[We begin with the first mishna on 28b.]
Mishna: If a person claims an item but does not give indentifying marks, he (the finder) should not give it to him. And a dishonest (claimant) -- even if he names identifying marks, (the finder) should not give it to him, as it is written, "Until your bro ther asks (d'rosh) for it" (Deut. 22:2) [means] until you investigate [tid'rosh] to see if he is a dishonest person or not. [We have already gone through the exegesis on page 27b.]
Gemara: It has been taught: Rav Yehuda says he announces a lost item (without specifying what the item was). Rav Nachman says he announces a garment (i.e., he specifies what item he found). Rav Yehuda says he announces a lost item because if you say that he announces a garment, we are concerned about a dishonest person [who, knowing that a garment was lost, might try to make a claim. Rashi gives the scenario: the dishonest person knows that his neighbor had an inscribed Rolex watch, and that the neighbor was bemoaning the loss of his watch. The dishonest man then runs to the nearest synagogue, identifies the inscription, and takes the watch]. Rav Nachman says he announces a garment; we are not concerned about dishonest people, for if so, there would be no end [i.e., we might decide not to make _any_ announcement].
We learned (in our mishna): "If one named the lost item but did not name the identifying marks, (the finder) should not give it to him." If you say that (the finder) announces a lost item, this is understandable; (the mishna) teaches us that even if he (t he claimant) said it was a garment we do not give it to him if he does not cite identifying marks. But if you say that he announces a garment, he (the finder) announces a garment and he (the claimant) says (he lost a) garment -- is it necessary (for the m ishna) to teach us that if he doesn't cite identification marks we do not give it to him? [Thus, the mishna appears to support Rav Yehuda's position that the finder simply announces that an item was found.]
Rav Safra says: Actually, he announces a garment: He (the finder) announces a garment and he (the claimant) cites identifying marks. What does (the mishna) mean by "he did not give identifying marks"? He did not give _distinctive_ identifying marks.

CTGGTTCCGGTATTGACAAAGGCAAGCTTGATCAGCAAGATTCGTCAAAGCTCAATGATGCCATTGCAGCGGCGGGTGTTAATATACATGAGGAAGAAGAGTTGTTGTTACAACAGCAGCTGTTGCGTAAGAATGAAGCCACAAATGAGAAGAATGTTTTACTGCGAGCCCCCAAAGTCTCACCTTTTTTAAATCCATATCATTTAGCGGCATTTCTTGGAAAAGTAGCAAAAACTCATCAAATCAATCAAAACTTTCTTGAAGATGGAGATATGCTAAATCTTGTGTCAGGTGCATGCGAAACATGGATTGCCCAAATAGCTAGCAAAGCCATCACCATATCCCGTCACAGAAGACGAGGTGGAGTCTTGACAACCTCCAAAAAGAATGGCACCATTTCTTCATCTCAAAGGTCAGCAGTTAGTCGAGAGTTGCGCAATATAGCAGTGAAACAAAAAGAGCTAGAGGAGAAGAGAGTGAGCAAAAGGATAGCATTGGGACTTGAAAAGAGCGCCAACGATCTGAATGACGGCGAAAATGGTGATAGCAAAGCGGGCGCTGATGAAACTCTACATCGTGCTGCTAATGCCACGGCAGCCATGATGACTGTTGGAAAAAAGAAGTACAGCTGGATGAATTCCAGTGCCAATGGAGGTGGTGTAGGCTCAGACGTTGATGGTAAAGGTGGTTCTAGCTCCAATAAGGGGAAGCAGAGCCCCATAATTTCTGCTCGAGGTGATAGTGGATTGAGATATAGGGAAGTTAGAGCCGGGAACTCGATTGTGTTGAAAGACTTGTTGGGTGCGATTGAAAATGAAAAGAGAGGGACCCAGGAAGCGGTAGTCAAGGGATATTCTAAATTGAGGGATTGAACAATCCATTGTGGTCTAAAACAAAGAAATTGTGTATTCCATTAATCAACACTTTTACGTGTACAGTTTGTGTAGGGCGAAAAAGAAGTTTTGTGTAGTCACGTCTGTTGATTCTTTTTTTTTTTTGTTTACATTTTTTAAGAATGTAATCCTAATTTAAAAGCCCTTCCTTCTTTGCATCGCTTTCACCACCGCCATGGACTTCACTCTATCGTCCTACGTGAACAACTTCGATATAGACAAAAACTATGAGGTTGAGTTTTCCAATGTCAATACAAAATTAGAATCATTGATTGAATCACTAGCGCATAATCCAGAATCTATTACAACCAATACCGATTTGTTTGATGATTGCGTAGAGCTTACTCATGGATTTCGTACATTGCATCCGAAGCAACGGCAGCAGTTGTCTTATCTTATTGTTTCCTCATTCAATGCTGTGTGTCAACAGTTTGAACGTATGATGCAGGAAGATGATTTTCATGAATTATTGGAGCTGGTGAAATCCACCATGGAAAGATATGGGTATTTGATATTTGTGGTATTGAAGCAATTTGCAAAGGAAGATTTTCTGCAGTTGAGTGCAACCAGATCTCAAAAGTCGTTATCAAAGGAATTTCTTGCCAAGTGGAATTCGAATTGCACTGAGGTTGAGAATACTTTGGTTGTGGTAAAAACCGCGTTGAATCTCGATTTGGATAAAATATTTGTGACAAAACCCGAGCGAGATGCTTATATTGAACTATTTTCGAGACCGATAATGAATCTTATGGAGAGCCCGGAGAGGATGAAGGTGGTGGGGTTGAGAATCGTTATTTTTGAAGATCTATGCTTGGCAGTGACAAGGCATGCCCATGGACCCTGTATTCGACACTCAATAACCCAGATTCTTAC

(The mishna said:) And a dishonest (claimant) -- even if he names identifying marks, (the finder) should not give it to him. The rabbis taught in a b'raita: Originally, anyone who lost an item would give identifying marks and take it. When dishonest peopl e became prevalent, the rabbis ruled that they would say to him (the claimant) go bring witnesses that you are not a dishonest person and take it.
This happened to the father of Rav Papa. He lost a donkey and it was found. He came before Rabba bar Rav Huna and he (Rabba bar Rav Huna) said to him (Rav Papa's father) go bring witnesses that you are not a dishonest person and take it. He brought witnes ses. He (Rabba bar Rav Huna) said to them "Do you know if he is a dishonest person?" They said to him "Yes." He (Rav Papa's father) said to them: "I am a dishonest person??!" They said to him "We meant to say that you are _not_ a dishonest person." Rabba bar Rav Huna said, "Presumably one would not bring witnesses to discredit himself" [and, on that basis, accepted the revised testimony].
[We are now at the second mishna on 28b.]
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